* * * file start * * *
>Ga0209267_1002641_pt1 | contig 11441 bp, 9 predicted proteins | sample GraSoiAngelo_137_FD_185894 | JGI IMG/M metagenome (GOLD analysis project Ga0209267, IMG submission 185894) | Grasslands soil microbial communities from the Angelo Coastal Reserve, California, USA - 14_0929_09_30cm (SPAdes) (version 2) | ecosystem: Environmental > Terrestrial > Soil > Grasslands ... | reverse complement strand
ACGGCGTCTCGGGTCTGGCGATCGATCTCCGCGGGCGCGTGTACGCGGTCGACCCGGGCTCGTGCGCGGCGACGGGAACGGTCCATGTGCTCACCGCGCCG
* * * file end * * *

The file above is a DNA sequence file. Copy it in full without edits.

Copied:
>Ga0209267_1002641_pt1 | contig 11441 bp, 9 predicted proteins | sample GraSoiAngelo_137_FD_185894 | JGI IMG/M metagenome (GOLD analysis project Ga0209267, IMG submission 185894) | Grasslands soil microbial communities from the Angelo Coastal Reserve, California, USA - 14_0929_09_30cm (SPAdes) (version 2) | ecosystem: Environmental > Terrestrial > Soil > Grasslands ... | reverse complement strand
ACGGCGTCTCGGGTCTGGCGATCGATCTCCGCGGGCGCGTGTACGCGGTCGACCCGGGCTCGTGCGCGGCGACGGGAACGGTCCATGTGCTCACCGCGCCG